Some embodiments include two or more precursors with distinct average molecular weights or two or more types of precursors. Different types of precursors have distinct chemical formulae. A single type of polymer may be incorporated into two polymeric precursors having two distinct average molecular weights. Molecular weight averages for a solution of precursors may be determined as is customary in these arts, e.g., by weight or number averaging. Accordingly, a molecular weight for a precursor represents an average molecular weight for a plurality of precursors.
A precursor's functional groups may be, for example, polymerizable or reactive by electrophile-nucleophile combination. The groups may be reactive with identical groups, e.g., as in free radical polymerization of acrylates, or with complementary groups, e.g., as in electrophilic-nucleophilic reactions. Polymerizable groups include, e.g., ethylenically unsaturated groups, groups polymerizable by free-radical chemistry, condensation chemistry, or addition chemistry. Examples of functional groups are: acrylates, methacrylates, butyl acrylate, methyl methacrylate; butyl methacrylate, hydroxyethyl methacrylate, polypropylene glycol diglycidal ether, polyethylene glycol diglycidyl ether, N-acryloxysuccinimide, glycidyl methacrylate, and hexamethylene diisocyanate. Examples of electrophilic or nucleophilic functional groups include succinimide esters, maleic acids, isocyanates, maleic acids, carbodiimides, aldehydes, azos, diazos, thiocyanates, carboxyls, amines, thiols, and hydroxyls. The functional groups on a precursor may be the same or of different types, with each type of functional group being a chemically distinct group. Different types of precursors may have the same or different types of functional groups, provided that the precursors react to form a polymeric material.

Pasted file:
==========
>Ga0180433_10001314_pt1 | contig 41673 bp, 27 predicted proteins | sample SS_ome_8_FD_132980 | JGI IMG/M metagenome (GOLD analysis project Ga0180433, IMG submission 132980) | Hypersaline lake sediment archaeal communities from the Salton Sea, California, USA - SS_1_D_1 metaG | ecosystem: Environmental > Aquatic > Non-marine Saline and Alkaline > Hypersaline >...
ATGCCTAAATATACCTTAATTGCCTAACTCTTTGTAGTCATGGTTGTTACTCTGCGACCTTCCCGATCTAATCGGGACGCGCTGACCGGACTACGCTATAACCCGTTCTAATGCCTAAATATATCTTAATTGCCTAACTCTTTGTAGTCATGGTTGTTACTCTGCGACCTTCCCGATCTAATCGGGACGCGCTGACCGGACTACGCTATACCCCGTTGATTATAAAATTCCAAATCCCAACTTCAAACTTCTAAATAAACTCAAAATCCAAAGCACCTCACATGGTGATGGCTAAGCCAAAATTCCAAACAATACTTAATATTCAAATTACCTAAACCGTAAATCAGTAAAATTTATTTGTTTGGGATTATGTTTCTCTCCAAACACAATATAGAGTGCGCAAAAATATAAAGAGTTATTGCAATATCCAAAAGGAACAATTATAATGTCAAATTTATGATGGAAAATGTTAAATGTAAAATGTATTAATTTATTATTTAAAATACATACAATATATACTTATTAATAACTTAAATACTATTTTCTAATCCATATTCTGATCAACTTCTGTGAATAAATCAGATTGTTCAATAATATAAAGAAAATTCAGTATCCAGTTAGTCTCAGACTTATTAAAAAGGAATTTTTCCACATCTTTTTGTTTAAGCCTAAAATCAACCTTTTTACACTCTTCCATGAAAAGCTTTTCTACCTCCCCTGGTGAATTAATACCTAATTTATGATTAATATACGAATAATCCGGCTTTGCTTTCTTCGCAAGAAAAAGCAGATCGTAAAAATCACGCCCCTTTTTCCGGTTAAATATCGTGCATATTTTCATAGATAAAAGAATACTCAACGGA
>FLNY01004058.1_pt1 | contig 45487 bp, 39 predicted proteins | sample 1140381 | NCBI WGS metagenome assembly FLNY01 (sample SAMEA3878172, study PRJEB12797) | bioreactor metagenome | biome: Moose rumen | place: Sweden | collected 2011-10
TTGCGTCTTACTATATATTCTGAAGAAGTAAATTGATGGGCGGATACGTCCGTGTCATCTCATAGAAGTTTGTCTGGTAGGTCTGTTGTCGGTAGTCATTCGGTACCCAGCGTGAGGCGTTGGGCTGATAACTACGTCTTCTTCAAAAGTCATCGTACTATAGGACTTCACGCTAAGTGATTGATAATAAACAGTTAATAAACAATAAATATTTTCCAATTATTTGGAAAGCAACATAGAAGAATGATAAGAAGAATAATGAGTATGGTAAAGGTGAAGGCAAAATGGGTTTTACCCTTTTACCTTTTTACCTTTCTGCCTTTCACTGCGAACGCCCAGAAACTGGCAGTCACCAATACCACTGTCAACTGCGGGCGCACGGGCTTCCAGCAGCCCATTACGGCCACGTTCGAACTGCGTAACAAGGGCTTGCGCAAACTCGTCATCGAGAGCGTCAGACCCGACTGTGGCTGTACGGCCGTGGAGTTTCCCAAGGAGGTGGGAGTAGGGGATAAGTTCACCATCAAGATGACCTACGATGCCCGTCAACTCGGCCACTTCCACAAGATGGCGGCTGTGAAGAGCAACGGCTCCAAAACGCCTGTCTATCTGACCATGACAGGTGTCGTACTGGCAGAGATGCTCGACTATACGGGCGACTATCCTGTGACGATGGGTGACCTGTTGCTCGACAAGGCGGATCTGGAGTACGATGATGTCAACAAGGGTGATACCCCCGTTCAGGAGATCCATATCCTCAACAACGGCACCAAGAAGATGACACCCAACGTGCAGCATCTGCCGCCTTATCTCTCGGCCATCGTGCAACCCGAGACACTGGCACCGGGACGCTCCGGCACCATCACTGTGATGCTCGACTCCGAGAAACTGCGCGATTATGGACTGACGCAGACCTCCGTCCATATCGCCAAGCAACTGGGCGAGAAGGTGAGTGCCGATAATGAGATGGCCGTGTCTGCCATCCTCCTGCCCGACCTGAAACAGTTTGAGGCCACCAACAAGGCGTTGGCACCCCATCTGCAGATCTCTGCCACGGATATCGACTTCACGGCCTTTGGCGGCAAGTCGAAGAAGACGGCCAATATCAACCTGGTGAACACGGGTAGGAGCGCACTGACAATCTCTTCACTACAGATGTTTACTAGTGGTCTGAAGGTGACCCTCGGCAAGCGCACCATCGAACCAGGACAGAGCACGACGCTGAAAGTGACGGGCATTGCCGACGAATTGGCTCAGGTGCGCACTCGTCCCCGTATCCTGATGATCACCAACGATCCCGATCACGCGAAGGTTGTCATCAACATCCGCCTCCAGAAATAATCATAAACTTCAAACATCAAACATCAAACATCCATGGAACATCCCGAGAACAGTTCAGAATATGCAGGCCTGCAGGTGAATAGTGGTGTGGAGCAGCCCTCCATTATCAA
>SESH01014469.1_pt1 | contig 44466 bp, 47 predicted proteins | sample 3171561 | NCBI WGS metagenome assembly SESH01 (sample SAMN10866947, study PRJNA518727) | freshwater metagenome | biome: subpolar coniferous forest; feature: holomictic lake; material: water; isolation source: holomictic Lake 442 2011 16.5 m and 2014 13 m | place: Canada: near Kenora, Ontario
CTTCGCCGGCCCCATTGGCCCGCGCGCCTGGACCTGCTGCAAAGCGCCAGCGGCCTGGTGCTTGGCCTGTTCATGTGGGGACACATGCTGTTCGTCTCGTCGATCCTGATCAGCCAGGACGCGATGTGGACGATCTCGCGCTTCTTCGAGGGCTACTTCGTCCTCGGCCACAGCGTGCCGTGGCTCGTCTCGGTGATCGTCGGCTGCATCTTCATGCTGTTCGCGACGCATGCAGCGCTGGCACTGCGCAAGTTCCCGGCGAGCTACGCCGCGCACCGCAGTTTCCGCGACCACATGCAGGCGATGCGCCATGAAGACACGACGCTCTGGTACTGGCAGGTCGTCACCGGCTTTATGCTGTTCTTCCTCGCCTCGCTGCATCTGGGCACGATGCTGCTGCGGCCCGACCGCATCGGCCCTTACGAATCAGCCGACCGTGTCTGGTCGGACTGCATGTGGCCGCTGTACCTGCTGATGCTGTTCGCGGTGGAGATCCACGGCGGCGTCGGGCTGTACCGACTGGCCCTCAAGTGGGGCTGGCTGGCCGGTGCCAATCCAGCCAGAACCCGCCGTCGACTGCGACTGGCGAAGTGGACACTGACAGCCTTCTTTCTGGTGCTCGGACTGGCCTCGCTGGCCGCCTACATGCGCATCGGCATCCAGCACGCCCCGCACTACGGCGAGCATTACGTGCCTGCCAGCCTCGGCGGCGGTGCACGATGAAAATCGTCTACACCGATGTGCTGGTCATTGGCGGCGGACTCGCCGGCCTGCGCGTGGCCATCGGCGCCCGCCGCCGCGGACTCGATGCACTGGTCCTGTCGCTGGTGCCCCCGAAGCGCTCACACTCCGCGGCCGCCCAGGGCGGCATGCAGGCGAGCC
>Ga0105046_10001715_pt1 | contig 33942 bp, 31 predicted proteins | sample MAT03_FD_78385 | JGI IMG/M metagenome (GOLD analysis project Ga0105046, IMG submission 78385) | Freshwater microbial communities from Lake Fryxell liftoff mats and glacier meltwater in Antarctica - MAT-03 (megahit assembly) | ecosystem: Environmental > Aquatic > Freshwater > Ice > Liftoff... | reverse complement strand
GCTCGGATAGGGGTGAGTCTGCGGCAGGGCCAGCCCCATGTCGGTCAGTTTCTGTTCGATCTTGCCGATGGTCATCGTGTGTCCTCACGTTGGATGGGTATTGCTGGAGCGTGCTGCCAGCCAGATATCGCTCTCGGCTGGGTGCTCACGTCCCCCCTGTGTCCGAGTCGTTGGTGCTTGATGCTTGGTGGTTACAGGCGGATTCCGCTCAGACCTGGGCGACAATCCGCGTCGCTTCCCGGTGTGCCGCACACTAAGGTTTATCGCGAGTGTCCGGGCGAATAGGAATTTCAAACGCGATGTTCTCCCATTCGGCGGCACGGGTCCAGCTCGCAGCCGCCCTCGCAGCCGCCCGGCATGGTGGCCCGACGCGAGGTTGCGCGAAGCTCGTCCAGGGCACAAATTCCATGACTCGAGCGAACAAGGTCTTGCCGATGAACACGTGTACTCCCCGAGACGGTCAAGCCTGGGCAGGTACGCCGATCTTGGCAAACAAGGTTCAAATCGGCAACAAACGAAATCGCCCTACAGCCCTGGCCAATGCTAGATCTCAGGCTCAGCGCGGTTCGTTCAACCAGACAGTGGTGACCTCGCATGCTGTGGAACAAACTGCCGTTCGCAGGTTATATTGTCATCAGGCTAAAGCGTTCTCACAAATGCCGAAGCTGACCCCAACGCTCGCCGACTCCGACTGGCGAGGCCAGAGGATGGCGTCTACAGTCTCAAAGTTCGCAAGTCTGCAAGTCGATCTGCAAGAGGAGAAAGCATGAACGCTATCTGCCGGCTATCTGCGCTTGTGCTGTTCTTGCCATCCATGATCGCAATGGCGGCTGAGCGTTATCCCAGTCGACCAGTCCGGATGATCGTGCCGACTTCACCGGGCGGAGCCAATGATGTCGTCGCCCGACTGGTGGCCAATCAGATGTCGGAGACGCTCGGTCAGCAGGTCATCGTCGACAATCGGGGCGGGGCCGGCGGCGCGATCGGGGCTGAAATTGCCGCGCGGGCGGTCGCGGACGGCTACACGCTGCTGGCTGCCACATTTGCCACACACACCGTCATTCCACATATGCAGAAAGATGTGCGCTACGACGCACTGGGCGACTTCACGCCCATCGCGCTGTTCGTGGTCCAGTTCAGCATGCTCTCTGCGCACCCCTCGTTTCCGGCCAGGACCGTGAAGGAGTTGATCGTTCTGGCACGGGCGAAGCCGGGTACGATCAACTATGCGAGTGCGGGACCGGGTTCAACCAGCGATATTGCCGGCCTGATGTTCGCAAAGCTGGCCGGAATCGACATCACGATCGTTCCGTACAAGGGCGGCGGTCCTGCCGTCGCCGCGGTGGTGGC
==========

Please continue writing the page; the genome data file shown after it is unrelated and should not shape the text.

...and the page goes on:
In some embodiments, acrylates may advantageously be used because acrylates are generally water soluble but do not react with water. In contrast, for example, a polyurethane precursor will react with water. Also, acrylamide monomers are generally toxic, while water soluble acrylates have a low toxicity and are more acceptable for biomedical applications involving implantation.